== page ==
Biotech Updates

Scientists Develop Rust-Proof Soybean for Africa

July 3, 2009

Good news for soybean farmers in West and Central Africa. The Nigeria-based International Institute for Tropical Agriculture (IITA) has developed a new variety resistant to the deadly Asian soybean rust, a disease that could wipe out as much as 80% of infested crops. Caused by the fungus Phakopsora pachyrhizi, the plant disease has wreaked havoc in Africa and South America. According to the IITA, Brazil lost an estimated US$2 billion in yields despite spending US$400 million on fungicides to control the disease in 2003 alone. For most African farmers, using resistant varieties is the most viable method to control the dreaded rust as applying fungicides proves very costly.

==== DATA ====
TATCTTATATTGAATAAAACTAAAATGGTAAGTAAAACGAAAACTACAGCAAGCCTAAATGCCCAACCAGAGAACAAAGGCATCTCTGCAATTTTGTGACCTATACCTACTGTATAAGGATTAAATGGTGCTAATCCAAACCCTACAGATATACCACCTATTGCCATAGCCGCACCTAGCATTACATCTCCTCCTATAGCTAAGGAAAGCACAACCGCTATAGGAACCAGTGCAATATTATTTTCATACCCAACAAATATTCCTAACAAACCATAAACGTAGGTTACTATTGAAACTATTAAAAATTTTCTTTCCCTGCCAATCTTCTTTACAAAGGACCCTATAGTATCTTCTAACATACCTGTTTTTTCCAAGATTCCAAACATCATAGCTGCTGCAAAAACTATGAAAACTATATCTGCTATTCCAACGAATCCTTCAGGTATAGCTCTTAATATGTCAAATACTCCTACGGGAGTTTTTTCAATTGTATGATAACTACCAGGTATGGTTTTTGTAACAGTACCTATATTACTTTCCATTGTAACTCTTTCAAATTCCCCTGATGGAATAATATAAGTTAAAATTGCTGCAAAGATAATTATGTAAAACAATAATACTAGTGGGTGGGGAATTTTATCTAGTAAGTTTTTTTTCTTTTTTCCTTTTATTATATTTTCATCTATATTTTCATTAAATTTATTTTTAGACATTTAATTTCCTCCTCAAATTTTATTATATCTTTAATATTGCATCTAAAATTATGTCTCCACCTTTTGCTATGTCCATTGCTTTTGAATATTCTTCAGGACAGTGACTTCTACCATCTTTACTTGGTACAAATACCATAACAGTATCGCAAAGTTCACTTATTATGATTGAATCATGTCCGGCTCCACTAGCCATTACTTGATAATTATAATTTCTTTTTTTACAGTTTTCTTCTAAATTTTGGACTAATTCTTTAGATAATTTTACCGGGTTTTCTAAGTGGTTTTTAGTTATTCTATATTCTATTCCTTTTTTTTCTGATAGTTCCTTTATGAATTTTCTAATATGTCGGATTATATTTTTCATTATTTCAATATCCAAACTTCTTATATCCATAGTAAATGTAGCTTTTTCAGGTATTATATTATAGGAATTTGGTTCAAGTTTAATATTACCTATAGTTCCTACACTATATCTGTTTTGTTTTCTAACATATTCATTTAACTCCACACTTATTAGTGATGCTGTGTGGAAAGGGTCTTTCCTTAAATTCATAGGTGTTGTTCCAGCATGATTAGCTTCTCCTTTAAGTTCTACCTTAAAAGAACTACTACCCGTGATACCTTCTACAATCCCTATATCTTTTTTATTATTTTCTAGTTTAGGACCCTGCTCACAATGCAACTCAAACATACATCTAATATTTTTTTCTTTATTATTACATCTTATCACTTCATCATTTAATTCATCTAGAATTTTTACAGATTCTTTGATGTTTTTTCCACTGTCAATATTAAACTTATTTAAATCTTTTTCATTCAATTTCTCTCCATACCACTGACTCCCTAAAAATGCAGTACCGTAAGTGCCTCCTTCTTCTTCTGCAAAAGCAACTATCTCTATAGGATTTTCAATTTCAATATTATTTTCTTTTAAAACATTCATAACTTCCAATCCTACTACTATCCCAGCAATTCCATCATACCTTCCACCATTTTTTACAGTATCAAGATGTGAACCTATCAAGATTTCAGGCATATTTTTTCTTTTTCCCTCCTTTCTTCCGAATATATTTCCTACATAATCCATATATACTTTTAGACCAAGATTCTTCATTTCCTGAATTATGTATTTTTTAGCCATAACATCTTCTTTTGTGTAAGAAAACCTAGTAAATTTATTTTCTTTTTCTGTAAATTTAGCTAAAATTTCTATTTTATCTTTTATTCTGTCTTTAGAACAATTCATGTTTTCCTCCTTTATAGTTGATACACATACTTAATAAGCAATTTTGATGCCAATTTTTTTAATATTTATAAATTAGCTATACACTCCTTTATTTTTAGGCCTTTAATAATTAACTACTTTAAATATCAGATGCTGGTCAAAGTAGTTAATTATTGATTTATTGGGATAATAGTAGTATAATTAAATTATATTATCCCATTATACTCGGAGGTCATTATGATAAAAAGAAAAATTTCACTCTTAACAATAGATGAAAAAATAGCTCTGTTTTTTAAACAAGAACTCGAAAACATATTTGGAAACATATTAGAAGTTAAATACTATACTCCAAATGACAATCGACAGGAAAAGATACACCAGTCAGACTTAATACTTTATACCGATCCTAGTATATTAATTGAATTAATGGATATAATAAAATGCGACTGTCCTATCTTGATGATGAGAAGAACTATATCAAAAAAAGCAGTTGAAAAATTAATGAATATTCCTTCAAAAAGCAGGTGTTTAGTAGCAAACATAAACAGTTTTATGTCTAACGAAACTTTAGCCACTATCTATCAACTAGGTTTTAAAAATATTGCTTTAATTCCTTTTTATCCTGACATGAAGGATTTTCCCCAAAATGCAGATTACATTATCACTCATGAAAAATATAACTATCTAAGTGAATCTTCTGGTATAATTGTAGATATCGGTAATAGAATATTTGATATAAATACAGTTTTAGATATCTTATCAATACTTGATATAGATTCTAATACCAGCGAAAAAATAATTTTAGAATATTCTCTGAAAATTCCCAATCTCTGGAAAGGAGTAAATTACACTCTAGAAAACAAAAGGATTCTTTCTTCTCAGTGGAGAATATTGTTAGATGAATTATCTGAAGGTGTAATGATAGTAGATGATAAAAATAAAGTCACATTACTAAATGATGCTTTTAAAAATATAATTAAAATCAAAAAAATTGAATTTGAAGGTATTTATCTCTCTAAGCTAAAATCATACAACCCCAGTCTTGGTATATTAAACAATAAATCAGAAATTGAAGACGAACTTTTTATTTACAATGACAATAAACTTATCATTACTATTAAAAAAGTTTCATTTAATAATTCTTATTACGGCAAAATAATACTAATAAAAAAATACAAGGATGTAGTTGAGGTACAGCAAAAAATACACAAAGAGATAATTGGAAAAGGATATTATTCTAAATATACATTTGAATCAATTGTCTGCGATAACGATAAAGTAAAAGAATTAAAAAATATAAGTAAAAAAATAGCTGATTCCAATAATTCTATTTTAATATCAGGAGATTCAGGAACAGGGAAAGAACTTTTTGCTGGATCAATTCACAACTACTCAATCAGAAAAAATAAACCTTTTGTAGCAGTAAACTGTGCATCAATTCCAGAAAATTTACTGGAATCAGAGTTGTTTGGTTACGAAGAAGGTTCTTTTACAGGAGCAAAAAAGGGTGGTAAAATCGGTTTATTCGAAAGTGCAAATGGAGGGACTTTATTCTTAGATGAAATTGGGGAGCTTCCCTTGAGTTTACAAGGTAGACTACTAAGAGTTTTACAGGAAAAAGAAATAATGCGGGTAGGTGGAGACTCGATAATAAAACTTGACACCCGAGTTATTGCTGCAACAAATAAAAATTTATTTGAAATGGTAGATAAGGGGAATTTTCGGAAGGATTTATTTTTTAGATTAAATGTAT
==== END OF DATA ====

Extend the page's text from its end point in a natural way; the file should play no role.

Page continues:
The new variety, named TGx 1835-10E, is also high-yielding, averaging 1655 kg/ha grain and 2210 kg/ha fodder. TGx 1835-10E was released for cultivation in Nigeria. Trials are also underway in other parts of Africa. Hailu Tefera, IITA soybean breeder, noted: "The variety can be used for direct cultivation in tropical Africa or as a source of resistance genes in soybean breeding programs. It was previously released in Uganda, and has already shown excellent performance in trials carried out in Southern Africa."

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